Cultivating Compassion

As we continue to consider “What characterizes our movement?” from The Navigators Vision Statement, we come to a third characteristic: compassion for the vulnerable and broken.
About 100 people have been living in tents in the grassy area next to the freeway off-ramps in our neighborhood. Recently, we learned that the city was going to conduct another “sweep” of the area and that our house-less neighbors would again be moved in an ongoing dance that never seems to result in actual help. This sweep took place last Tuesday.
Because we knew this would be a tough day, several of our neighbors decided to organize a hot breakfast. It was cold and pouring rain, but we set up under a bridge and served scrambled eggs, ham, sausage, muffins, hot coffee, fruit, and juice. A few neighbors swung by on their way to work and dropped off other food items, including some homemade cinnamon rolls.
A couple of our neighbors decided to create personal hygiene bags for each person. They dropped off several hundred disposable plastic zipper bags containing personal products such as toothbrushes, toothpaste, and deodorant, plus things like granola bars, tissues, and snacks. I was amazed at the amount of work it must have taken to assemble the bags. My neighbor said that they had simply put out a list of what they needed on our Next-Door webpage and people dropped off “tons of stuff.” They then engaged the local high school robotics club to assemble the bags. (I was slightly disappointed that they didn’t use robots to do the work.)
I deeply believe that the gospel transforms nonbelievers as they respond to the presence of Christ in people living among them. I believe just as passionately that the gospel transforms believers as we relate naturally to people who believe differently than we do about God. This is why our Calling says that we don’t merely raise up laborers who live and disciple, but laborers who disciple among the lost.
If you're around me for any length of time, you’ll hear me talk about why we desperately need to relate to and live among those who do not yet follow Jesus.
Often, I refer to the parable of the wheat and the weeds sown in a field (Matthew 13:24-30). In this parable, the field is the world, the wheat the “sons of the Kingdom” and the weeds are “the sons of the evil one.” I love the conclusion, when the Lord of the harvest says, “let both grow together until harvest time.”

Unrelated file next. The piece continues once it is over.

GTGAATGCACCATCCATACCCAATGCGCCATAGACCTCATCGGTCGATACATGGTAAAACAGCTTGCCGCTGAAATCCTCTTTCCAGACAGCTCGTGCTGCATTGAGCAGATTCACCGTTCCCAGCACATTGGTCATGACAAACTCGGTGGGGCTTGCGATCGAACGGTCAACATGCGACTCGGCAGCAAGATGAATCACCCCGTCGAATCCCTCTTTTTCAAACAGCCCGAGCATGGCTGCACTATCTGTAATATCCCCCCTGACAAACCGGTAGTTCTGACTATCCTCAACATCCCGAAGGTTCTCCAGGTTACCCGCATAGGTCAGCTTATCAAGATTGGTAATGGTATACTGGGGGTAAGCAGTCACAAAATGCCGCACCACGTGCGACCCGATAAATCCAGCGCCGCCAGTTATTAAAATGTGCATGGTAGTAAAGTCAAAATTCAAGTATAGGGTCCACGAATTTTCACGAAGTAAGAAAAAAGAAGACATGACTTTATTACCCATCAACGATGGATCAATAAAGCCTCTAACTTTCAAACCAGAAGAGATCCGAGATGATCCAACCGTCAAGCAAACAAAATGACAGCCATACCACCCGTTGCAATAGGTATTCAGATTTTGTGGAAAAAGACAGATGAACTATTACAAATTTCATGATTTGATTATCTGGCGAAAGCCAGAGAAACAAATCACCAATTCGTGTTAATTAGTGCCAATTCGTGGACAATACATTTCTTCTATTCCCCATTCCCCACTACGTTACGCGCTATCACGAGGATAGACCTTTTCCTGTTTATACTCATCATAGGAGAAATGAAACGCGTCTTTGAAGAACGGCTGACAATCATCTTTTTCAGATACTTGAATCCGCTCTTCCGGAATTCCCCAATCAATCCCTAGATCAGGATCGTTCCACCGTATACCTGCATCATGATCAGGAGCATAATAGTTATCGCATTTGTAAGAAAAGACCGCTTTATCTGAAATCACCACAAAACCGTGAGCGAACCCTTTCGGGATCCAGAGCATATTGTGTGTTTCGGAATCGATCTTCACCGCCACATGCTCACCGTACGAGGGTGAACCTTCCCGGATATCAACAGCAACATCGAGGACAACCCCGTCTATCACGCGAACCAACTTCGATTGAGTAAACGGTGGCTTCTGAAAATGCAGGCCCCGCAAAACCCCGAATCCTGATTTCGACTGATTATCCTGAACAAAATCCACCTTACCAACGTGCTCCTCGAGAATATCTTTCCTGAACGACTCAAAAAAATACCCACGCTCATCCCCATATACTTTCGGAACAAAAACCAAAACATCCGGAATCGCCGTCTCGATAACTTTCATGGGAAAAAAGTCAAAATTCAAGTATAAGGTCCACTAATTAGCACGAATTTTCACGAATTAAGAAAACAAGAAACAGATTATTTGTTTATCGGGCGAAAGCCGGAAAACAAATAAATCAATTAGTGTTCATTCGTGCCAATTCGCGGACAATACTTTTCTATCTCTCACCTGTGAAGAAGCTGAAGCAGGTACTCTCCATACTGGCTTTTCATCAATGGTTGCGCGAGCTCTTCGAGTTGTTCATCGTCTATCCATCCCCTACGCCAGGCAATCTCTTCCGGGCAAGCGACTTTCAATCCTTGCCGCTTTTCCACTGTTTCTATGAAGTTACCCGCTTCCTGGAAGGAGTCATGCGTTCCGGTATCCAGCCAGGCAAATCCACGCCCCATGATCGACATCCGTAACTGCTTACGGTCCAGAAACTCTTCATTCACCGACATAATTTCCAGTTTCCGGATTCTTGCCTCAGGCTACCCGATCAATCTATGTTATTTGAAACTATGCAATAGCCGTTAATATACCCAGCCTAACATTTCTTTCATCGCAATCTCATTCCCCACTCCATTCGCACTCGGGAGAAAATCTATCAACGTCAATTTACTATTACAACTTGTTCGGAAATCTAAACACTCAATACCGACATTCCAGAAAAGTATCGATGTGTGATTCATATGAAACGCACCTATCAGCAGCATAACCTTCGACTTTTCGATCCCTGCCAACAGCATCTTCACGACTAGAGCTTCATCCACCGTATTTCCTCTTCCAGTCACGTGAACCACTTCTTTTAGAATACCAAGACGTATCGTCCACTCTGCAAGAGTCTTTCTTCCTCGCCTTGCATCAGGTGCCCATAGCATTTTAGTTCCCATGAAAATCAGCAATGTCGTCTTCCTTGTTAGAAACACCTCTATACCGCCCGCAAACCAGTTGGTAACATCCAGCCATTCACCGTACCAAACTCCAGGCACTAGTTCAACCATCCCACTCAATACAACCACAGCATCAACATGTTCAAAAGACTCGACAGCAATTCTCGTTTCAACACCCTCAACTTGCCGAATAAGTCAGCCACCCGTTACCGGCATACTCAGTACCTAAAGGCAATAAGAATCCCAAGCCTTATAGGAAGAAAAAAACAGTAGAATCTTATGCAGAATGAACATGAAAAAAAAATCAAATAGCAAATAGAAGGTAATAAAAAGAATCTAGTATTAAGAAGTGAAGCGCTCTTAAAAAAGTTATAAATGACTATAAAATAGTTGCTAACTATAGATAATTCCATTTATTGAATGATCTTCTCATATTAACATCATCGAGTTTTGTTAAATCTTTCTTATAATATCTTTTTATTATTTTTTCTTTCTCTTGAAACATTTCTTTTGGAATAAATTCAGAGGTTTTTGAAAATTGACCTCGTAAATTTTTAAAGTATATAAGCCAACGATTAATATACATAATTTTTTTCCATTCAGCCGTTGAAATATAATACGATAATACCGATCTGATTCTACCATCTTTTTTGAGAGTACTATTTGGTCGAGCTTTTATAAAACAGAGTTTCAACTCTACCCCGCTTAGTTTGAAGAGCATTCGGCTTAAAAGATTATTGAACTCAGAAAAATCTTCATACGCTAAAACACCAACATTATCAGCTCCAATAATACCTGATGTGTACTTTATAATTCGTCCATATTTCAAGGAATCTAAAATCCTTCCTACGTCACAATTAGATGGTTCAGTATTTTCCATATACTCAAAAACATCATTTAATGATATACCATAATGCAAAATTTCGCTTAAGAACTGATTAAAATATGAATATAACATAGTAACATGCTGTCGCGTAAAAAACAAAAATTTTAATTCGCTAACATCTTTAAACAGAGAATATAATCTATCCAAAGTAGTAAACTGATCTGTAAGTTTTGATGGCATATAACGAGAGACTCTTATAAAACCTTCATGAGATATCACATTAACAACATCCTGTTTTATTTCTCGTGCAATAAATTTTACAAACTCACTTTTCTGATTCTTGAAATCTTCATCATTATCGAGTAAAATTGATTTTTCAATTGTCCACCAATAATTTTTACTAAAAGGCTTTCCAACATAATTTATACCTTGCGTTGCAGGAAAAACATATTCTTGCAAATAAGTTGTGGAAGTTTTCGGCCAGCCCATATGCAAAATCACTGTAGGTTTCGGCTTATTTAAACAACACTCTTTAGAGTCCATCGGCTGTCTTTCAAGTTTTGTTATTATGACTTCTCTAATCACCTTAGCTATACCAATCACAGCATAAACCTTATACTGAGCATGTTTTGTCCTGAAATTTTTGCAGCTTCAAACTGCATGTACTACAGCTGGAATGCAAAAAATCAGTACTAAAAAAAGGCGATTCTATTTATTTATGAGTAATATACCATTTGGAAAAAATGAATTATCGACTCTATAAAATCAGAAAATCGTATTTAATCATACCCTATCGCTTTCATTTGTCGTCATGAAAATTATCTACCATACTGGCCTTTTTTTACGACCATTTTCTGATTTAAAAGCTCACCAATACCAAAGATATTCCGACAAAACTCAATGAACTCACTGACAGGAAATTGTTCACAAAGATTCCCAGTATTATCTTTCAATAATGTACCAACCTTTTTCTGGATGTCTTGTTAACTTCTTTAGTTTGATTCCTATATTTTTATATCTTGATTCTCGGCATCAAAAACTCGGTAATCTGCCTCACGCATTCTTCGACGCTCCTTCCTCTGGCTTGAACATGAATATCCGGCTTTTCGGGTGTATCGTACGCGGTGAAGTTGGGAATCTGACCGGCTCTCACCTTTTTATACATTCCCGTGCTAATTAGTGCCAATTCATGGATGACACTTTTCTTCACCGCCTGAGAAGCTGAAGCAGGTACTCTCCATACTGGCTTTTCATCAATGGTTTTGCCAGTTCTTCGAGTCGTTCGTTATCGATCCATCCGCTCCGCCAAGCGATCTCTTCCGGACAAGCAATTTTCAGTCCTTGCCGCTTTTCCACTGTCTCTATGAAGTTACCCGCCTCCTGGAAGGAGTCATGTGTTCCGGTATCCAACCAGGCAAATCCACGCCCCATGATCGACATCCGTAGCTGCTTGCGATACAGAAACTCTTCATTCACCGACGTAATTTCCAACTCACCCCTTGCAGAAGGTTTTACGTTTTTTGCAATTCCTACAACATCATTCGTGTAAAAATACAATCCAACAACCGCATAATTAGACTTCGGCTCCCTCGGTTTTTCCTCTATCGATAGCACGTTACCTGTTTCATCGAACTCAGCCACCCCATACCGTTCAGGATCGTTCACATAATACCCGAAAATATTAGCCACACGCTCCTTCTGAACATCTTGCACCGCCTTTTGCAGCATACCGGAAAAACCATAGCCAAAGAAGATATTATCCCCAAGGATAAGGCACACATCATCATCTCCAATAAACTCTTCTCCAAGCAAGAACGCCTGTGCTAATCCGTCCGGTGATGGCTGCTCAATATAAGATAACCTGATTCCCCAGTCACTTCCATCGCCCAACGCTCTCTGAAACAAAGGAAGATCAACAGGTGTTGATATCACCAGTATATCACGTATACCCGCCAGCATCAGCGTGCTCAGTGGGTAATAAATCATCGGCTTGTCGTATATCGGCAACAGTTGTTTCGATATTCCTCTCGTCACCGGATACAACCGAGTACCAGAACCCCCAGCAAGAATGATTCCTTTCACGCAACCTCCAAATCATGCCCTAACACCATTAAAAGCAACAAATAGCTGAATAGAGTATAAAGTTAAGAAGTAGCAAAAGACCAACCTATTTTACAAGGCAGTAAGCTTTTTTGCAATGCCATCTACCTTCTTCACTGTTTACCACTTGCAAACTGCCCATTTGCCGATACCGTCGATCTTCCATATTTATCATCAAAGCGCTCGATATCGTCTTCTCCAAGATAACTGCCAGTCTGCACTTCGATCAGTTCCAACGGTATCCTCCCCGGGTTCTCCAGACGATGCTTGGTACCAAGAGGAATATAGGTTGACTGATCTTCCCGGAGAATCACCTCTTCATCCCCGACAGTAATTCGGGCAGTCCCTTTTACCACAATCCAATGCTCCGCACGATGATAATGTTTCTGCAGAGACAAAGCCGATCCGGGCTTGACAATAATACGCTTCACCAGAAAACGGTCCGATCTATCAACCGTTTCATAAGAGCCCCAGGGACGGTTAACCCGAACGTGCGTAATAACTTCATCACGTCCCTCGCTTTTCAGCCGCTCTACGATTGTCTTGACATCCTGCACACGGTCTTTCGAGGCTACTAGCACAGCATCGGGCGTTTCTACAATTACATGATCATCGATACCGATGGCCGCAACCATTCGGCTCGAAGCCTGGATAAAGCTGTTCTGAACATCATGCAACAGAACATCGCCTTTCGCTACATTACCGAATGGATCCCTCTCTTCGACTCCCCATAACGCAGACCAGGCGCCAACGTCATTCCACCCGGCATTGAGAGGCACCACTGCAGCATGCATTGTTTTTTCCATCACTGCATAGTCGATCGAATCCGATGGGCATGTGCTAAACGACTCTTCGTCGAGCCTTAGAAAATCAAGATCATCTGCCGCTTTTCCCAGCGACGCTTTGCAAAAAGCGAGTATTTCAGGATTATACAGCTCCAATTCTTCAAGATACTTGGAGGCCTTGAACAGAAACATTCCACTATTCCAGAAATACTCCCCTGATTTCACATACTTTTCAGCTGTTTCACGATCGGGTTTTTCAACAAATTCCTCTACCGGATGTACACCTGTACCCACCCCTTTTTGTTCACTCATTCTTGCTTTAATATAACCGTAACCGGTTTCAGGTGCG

We grow in compassion as we spend time with people who are lost, vulnerable, and broken. When Jesus saw the multitudes, He felt compassion for them. This led to the prayer that God would send laborers into the harvest field. It seems obvious that Jesus would expect that these laborers would also feel compassion as they moved among those who were distressed and downcast.
In the book of Jonah, God seems just as concerned with the development of Jonah as He was with the salvation of Nineveh. Most of the book is about God’s working with Jonah. At the end of the book, God rebukes Jonah for being more concerned with his personal comfort than with the needs of the people to whom he was sent. The Lord has a talk with Jonah about compassion:

You had compassion on the plant for which you did not work, and which you did not cause to grow, which came up overnight and perished overnight. And should I not have compassion on Nineveh, the great city in which there are more than 120,000 persons who do not know the difference between their right and left hand, as well as many animals?
—Jonah 4:10–11, NASB
I’m not sure what lasting impact our community had on our tent-dwelling neighbors. I am certain of the impact this effort had on me. God used it to cultivate compassion in me for human beings—people living in my neighborhood—who are vulnerable and broken. And that’s where I need to begin.
For Your Consideration:
  • What attitudes or beliefs prevent people from feeling compassion?
  • Who are the “vulnerable and broken” in your neighborhood?
  • How might you become more involved with the people around you who especially need your compassion?
Al Engler is the director of Nav Neighbors. This is the ninth in his series reflecting on how The Navigators Vision Statement can be carried out in daily ministry. The series begins with Unpacking Our Vision: An Introduction. To contact Al or learn more about his ministry, click here.